Along for the Ride - Issue #31
Hi friends, happy to be back! This week’s edition is a bit longer, as it includes some pieces from the week before.
I’ve got some fun personal news to share as well: Beryl announced our new bike share offering this month in the UK (this is what I work on when I’m not curating news for you - multimodal as ever).
Read of the Week
Ellie Casson’s job is the Head of Local Policy at Waymo. Business Insider takes a deep dive into her role, and why it’s critically important for self-driving car companies to consider localized issues and have a point of contact dedicated to local authorities. In short, she is my ultimate girl crush.
Podcast of the Week
There’s a new podcast on the scene and it is dedicated to all things self-driving. I had the wonderful pleasure of remotely sitting down with the host, Gurtej Gill, a wee bit ago and my episode has just been released! He is looking for interesting people to speak with, so if you’re interested let me know and I can put you in contact.
Governance and Policy
Shout out to readers Pam & John for sending me picture, images, and philospohical musings on their experiences in Vancouver.
Hello Vancouver: Self-driving shuttles are available for public rides in Vancouver; the vehicles are designed by Easy Mile and supported through a government grant. (CTV).
California: Woof. Two weeks of high speed rail drama have swamped transport news in the state. What’s worse? People are suggesting an autobahn in California as a solution to the bullet train between LA and SF having its funding cut. This short-sighted plan makes me want to bang my head against a wall, to be frank. (LA Times).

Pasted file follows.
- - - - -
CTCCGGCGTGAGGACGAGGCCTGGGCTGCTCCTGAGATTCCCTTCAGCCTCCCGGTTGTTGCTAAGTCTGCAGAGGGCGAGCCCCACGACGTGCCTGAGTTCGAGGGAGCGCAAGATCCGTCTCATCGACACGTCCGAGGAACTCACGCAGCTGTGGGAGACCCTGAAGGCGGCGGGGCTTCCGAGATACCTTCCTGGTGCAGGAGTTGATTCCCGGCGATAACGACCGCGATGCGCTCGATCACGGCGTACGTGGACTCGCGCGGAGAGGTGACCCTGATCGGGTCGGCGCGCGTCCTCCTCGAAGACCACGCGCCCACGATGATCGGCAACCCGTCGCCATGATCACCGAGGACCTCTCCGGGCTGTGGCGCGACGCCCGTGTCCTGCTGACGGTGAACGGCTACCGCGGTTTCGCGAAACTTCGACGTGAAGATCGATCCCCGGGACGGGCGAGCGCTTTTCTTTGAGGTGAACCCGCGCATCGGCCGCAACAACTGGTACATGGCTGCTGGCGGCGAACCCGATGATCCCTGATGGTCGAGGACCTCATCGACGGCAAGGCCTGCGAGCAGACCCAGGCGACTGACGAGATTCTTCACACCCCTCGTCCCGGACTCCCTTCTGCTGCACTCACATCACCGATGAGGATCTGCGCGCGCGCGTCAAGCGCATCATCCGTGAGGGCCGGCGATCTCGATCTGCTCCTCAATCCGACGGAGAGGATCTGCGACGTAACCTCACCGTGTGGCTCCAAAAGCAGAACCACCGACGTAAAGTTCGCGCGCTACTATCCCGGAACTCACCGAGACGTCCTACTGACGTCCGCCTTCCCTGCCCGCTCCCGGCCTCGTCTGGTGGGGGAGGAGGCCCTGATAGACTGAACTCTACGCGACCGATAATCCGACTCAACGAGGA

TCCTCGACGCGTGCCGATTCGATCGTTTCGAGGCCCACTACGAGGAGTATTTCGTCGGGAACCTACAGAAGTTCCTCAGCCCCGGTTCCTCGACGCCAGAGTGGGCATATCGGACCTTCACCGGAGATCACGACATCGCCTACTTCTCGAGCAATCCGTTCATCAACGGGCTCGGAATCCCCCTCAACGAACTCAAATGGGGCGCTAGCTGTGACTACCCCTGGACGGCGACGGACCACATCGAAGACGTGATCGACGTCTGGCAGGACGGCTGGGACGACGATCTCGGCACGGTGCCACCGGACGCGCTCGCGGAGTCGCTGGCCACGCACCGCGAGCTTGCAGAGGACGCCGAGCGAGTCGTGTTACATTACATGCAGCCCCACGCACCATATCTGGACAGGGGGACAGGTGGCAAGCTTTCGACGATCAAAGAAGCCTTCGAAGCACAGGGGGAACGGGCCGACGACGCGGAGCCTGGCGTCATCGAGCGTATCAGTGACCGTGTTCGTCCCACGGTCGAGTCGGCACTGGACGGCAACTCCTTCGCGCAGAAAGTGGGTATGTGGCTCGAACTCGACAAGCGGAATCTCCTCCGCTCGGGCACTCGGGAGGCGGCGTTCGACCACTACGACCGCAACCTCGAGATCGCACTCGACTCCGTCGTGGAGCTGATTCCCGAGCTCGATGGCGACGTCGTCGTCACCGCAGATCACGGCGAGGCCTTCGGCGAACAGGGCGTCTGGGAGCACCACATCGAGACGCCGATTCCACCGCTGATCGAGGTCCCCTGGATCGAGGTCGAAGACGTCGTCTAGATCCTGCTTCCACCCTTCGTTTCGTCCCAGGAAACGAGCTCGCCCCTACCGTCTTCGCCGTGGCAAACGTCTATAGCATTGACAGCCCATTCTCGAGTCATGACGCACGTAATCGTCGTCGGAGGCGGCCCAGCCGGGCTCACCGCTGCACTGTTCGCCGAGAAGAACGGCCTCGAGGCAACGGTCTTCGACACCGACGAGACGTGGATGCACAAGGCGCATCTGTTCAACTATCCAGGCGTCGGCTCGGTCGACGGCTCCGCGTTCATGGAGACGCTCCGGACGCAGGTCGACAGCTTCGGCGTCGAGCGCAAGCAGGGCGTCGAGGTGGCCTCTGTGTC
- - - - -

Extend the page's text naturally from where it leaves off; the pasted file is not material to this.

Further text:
Vision impairments: CNIB argues now is the time for people with impairments to be a part of the formal design process for self-driving vehicles, as the technology is being developed. Otherwise, their existence could be a very expensive missed opportunity. (CBC).
Utah: Taking the first steps to legalize self-driving vehicles - a new bill won unanimous approval by the state House of Representatives’ Transportation Committee. The bill focuses on removing the assumption that all vehicles have a human driver, and has some policy on what happens when an AV is in a collision. (Smart Cities Dive).
AV Start Act: Is up for another vote in congress, but we shan’t hold our breathe. (Smart Cities Dive).
Uber and NYC: The ride-hailing giant is suing NYC based on their new driver cap, arguing it is anticompetitive. (Wired). Bloomberg also gives a great hot-take on the taxi, Uber, limousine market in NYC. (Bloomberg).
Unsafe roads: It’s important for this industry to consider the multitude of ways pedestrians and cyclists are put to risk on public roads. So much of what keeps people safe is the right infrastructure, and a detailed explanation of why more pedestrians and cyclists are dying in the US is proof. (The conversation).
Tempe, Arizona: The current lawsuit against the city for its place in the fatal Uber collision last year is slated to run at $10m, in favour of the victim’s family. (The Drive).
Raising capital: May Mobility (think autonomous, electric shuttles) raises $22m, bringing total investment to $33.6m a shockingly low amount in this industry (VentureBeat). Also remember last week when I said SoftBank’s Vision Fund was running out of cash? Well they clearly had a little left as they invested $940m in Nuro, an autonomous delivery startup. (TechCrunch).